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Attorney-General’s Legal Advice

Volume 799: debated on Wednesday 25 September 2019


My Lords, I shall now repeat in the form of a Statement the Answer to an Urgent Question given in another place earlier today by my right honourable and learned friend the Attorney-General. He was asked to make a Statement about his legal opinion on the advice given to Her Majesty the Queen to prorogue Parliament. The Answer was as follows:

“As the honourable and learned Lady knows, the Supreme Court gave judgment on this issue yesterday, and that judgment sets out the definitive and final legal position on the advice given to Her Majesty on the prorogation of Parliament. The Government’s legal view during the case was set out and argued fully before the Supreme Court; the hearing was streamed live and the Government’s written case was, and is, available on the Supreme Court website. I took a close interest in the case and I oversaw the Government’s team of counsel. I have to say that if every time I lost a case I was called upon to resign, I would probably never have had a practice.

The Government accept the judgment and accept that they lost the case. At all times, the Government acted in good faith and in the belief that their approach was both lawful and constitutional. These are complex matters on which senior and distinguished lawyers will disagree. The Divisional Court, led by the Lord Chief Justice, as well as Lord Doherty, from the Outer House of Scotland, agreed with the Government’s position, but we were disappointed that, in the end, the Supreme Court took a different view. Of course we respect its judgment. Given the Supreme Court’s judgment, in legal terms the matter is settled. As the honourable and learned Lady will know, I am bound by the long-standing convention that the views of the Law Officers are not disclosed outside the Government without their consent. However, I will consider over the coming days whether the public interest might require a greater disclosure of the advice given to the Government on the subject. I am unable to give an undertaking or a promise to the honourable and learned Lady at this point, but the matter is under consideration”.

My Lords, that concludes the Statement.

My Lords, I am grateful to the Minister for repeating that Statement and for giving his noble and learned friend a well-deserved rest after his supreme efforts down the road. Will he join me in distancing this House, at least, from some of the intemperate, ill-advised remarks made by his colleagues in the other place—for example, that Parliament has no moral right to sit; that our judiciary should now become subject to political appointment; and that the highest court in these islands has somehow perpetrated a constitutional coup?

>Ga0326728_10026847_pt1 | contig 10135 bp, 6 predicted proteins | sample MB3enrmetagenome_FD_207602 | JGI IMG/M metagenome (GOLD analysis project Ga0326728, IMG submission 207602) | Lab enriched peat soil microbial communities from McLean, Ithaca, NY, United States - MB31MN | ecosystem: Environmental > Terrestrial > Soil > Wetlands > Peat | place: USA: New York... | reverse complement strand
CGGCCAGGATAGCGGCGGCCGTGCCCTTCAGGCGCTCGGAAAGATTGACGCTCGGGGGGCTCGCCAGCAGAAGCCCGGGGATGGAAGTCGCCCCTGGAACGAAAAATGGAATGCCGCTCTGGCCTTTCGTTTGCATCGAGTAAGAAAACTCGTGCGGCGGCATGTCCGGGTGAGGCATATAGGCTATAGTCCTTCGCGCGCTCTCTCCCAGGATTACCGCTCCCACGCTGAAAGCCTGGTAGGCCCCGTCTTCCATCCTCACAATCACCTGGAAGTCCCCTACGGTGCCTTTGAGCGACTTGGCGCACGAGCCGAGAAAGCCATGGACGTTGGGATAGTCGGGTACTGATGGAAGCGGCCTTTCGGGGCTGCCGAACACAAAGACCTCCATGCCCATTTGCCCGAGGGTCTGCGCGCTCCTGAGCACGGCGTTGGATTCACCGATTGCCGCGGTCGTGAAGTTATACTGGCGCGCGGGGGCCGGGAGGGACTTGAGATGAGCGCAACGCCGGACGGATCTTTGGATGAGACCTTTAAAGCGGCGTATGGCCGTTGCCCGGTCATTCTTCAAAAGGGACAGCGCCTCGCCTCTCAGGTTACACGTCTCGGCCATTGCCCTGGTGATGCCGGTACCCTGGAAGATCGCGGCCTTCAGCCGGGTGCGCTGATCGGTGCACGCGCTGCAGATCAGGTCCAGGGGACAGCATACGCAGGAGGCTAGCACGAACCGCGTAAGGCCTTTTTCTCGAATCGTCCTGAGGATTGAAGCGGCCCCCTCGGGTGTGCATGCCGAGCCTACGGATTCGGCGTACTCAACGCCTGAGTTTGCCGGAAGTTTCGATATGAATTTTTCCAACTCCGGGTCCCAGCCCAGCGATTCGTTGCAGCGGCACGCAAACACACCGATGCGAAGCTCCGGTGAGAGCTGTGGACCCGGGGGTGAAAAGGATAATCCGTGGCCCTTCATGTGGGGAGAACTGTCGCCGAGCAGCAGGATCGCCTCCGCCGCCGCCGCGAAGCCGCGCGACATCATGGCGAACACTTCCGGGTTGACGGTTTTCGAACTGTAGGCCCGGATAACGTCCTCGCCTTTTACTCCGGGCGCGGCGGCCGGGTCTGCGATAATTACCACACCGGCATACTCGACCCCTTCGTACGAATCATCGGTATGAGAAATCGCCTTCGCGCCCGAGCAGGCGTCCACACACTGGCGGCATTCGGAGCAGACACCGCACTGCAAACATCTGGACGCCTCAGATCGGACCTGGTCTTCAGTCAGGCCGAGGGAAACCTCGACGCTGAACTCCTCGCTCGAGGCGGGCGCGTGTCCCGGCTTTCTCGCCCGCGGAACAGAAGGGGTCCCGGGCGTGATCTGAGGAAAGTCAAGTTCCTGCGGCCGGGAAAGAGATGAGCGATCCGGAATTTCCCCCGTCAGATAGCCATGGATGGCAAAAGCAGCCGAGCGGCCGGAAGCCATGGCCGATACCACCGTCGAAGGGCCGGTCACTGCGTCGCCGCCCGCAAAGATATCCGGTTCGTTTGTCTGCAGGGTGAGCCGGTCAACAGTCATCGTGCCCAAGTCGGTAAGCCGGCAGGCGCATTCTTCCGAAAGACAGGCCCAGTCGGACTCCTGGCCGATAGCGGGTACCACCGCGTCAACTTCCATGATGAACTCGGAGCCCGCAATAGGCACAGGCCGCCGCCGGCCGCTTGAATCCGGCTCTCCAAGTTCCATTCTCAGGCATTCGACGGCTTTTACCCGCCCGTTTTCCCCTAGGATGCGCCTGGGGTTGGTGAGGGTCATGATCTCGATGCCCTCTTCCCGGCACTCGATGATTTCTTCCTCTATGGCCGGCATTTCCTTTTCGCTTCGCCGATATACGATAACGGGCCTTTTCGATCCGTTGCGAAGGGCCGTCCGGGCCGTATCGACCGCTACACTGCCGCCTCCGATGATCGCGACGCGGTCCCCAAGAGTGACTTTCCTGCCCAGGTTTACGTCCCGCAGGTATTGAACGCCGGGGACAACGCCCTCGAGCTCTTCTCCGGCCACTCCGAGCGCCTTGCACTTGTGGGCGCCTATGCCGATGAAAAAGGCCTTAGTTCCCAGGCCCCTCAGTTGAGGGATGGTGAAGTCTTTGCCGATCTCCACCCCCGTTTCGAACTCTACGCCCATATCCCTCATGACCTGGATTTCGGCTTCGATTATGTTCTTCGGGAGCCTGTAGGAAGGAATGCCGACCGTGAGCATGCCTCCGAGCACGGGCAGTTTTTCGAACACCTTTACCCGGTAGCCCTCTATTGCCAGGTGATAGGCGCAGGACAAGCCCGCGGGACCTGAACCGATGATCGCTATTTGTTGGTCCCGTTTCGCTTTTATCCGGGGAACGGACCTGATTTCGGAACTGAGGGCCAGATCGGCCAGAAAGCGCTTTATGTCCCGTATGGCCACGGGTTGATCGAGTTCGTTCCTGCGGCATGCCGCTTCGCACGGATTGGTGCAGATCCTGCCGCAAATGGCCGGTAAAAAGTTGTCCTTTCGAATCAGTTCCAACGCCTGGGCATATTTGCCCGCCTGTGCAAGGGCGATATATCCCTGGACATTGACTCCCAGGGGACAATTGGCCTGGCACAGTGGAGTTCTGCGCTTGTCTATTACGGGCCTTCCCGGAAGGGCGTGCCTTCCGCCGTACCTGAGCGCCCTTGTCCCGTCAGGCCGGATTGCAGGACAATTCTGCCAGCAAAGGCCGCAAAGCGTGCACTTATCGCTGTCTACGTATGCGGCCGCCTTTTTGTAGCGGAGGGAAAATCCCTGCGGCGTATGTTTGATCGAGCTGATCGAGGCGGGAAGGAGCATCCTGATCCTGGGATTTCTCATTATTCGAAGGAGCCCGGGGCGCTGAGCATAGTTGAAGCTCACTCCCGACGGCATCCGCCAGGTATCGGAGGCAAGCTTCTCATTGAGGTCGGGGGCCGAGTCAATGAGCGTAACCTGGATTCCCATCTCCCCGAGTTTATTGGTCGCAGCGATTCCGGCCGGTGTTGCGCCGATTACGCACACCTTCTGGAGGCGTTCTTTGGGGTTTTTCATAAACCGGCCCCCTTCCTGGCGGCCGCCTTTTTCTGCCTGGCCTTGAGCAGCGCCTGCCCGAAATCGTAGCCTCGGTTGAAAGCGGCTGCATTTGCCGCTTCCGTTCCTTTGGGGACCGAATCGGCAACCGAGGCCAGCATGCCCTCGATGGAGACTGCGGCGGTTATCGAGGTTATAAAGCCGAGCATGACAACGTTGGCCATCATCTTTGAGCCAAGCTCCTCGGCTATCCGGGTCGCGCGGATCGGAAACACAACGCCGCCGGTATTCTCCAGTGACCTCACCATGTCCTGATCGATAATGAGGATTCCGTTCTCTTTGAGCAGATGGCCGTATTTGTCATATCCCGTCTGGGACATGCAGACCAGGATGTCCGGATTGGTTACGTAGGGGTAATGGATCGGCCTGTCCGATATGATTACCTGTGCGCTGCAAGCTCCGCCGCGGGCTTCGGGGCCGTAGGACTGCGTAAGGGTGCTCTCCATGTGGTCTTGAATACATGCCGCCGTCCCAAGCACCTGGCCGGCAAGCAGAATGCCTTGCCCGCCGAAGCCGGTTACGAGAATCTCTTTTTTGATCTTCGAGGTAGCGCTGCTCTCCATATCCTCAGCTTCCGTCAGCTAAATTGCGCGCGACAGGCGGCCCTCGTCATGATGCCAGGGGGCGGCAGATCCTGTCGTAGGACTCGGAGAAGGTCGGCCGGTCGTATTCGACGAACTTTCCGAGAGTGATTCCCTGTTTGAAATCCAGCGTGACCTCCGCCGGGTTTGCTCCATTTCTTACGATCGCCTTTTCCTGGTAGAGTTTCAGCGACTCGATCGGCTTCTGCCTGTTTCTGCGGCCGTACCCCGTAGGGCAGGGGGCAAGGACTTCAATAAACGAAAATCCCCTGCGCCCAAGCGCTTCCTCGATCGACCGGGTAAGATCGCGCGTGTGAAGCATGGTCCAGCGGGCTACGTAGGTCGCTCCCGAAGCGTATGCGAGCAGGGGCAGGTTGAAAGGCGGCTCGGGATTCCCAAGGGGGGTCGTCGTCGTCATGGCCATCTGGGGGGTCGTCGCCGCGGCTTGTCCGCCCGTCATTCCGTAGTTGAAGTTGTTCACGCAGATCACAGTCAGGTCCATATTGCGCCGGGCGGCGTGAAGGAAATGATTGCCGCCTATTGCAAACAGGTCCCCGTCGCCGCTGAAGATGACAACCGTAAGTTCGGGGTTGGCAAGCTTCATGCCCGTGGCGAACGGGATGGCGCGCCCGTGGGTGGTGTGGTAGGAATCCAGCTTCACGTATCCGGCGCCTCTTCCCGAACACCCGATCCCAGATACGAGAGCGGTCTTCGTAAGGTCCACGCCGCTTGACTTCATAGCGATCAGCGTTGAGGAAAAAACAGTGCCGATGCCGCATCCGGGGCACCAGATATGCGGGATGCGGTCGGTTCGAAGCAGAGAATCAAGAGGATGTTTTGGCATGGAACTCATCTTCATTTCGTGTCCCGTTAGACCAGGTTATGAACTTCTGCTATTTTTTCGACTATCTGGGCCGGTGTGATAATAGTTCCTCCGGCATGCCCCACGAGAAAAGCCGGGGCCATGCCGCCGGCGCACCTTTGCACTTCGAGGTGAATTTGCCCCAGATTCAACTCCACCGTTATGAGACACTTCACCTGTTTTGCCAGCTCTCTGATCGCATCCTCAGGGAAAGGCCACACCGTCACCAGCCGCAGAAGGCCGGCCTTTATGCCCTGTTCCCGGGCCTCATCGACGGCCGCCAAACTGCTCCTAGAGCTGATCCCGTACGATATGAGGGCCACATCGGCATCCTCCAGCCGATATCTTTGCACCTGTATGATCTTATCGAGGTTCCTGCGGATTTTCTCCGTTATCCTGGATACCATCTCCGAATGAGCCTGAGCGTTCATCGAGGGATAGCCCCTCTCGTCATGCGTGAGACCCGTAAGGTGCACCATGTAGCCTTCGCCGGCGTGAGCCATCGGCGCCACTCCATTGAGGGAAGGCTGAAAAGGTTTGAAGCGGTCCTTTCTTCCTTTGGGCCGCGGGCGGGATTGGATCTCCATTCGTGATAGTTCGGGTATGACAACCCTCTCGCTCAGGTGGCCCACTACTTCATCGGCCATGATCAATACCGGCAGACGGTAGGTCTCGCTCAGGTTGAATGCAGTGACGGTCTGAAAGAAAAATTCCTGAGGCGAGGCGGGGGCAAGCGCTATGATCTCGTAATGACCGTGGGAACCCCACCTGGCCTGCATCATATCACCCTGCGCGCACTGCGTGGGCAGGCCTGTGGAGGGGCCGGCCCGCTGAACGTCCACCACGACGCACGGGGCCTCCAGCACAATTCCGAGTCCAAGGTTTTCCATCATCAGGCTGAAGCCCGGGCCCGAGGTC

My Lords, in the circumstances in which we find ourselves—which the Supreme Court itself characterised as a one-off—it is likely that phrases are used in the heat of the moment that are judged inappropriate in the cool light of day. I do not believe that the noble Baroness quoted my right honourable and learned friend quite correctly when she referred to a statement to the effect that Parliament has no moral right to sit. I think what he said was:

“This Parliament … has no moral right to sit”.

That was in the context of a debate on the other place’s inability to reach a conclusion on the outcome of Brexit, not about this particular matter.

I cannot comment on any suggestion that there should be a political process to appoint judges; that is well beyond my brief and I do not believe that it is under consideration at all. Even if it were, it would require lengthy and considered debate and judgment involving political parties of all complexions. It is not under serious consideration at the moment.

In these circumstances, we need to reflect on the judgment that the Supreme Court has reached. Instant comments on it are possible, of course. However, it has major constitutional and legal implications, as the noble Baroness will no doubt accept. It behoves us all to look at what was said and at how that impacts on our legal position as parliamentarians, but also for the Executive to reflect on how they should behave in the future regarding any future Prorogation.

The noble Earl will be aware that, in the course of delivering the judgment of the court, the noble and learned Baroness, the President of the Supreme Court, observed that the Government had put forward no reason for seeking Prorogation—in contrast, perhaps, to Sir John Major, who submitted evidence to the Supreme Court. Why did the Prime Minister not do the same? Why did he not provide a sworn affidavit, for example? Was he concerned that he might be guilty of perjury if he did so?